My name is Charlotte Coull, and I’m a third year PhD student
at the University of Manchester in the History Department. I did both my
undergraduate degree and my Master’s degree at Manchester before being lucky
enough after applying to be offered funding by the History department to
complete my PhD here.
I look comparatively at the history of archaeology in India
and Egypt in the nineteenth century. Many people walk away with the idea that I
am an archaeologist when I first explain my topic to them - however I am most
definitely a historian and there is
no digging involved in my work!
One of the most interesting things about research is that
your topic and focus can change over time; as you read more, you become more
aware of what has already been said about your subject, and most importantly
you start to see different ways of looking at things and different ideas to
pull out of your original material. This sounds intimidating, and you do need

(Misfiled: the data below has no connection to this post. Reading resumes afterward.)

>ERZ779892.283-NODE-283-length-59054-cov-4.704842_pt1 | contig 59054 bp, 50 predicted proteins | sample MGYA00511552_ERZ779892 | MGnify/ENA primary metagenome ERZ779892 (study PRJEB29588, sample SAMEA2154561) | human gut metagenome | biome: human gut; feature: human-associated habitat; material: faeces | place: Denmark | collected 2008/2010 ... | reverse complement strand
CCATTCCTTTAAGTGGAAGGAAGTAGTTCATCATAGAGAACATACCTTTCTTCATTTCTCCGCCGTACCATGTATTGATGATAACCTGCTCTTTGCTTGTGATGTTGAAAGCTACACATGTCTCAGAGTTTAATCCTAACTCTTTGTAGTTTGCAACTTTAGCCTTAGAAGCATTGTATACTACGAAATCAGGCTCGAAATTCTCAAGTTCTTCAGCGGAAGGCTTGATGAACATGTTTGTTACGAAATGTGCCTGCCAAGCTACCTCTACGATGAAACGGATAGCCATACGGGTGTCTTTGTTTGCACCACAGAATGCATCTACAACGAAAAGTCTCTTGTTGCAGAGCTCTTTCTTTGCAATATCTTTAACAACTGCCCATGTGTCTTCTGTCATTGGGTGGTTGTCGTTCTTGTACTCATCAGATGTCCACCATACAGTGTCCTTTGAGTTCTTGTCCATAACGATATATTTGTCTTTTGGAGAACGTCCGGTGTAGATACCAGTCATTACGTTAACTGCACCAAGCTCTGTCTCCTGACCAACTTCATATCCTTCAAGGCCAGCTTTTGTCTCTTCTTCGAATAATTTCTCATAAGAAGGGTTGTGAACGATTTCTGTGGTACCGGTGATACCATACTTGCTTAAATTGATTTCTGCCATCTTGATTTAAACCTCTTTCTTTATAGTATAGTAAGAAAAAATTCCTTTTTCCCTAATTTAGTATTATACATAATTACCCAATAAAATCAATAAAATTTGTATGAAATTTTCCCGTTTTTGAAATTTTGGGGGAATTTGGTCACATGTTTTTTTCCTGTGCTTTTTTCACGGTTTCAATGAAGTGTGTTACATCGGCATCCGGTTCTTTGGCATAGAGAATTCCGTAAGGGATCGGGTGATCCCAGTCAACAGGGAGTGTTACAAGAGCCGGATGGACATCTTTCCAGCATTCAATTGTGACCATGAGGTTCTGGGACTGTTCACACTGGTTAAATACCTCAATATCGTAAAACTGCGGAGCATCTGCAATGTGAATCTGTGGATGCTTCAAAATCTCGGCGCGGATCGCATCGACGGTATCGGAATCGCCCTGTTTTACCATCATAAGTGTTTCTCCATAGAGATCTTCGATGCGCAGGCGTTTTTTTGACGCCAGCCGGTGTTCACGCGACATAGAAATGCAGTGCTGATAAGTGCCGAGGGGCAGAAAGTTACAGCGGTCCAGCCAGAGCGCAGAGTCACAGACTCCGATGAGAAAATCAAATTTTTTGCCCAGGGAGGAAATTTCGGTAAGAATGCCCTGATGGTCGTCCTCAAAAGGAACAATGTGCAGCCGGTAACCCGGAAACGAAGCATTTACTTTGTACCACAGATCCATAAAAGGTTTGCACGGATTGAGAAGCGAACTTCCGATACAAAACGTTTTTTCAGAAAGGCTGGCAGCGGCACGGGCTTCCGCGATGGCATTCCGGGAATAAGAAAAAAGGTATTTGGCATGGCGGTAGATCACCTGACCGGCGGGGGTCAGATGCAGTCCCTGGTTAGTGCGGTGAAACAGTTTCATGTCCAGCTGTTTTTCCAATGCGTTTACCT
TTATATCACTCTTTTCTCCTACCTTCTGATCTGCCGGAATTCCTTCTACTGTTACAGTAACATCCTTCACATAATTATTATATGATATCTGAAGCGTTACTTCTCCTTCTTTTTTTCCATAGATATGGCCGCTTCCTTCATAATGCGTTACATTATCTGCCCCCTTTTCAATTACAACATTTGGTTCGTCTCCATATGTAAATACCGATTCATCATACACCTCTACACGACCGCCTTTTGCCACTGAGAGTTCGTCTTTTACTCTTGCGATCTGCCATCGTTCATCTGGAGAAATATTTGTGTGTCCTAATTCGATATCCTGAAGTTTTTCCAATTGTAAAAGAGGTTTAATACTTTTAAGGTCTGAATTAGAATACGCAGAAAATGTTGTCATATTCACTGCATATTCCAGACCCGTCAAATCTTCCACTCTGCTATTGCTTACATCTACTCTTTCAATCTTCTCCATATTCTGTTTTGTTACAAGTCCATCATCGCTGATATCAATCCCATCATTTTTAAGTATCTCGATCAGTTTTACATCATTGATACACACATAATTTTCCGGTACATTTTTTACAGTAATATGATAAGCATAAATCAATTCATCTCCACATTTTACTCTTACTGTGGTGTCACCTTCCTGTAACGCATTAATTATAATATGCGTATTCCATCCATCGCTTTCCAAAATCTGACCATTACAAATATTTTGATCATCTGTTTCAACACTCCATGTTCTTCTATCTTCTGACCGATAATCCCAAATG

to be careful that you eventually find a path and stick with it (otherwise you
will never get any work done!), but it can also be exciting. You have the
opportunity to create something completely unique that will stand out from the
When I started my PhD, I knew I wanted to look at
archaeology over a broad time and I knew I wanted my project to be comparative.
My idea was to look for changes over time whilst looking at how and
archaeologists reacted differently to what they found in India and Egypt - did
they prefer Egyptian artefacts to Indian ones for example? All that hasn’t
really changed. But what I have done is focused on stone.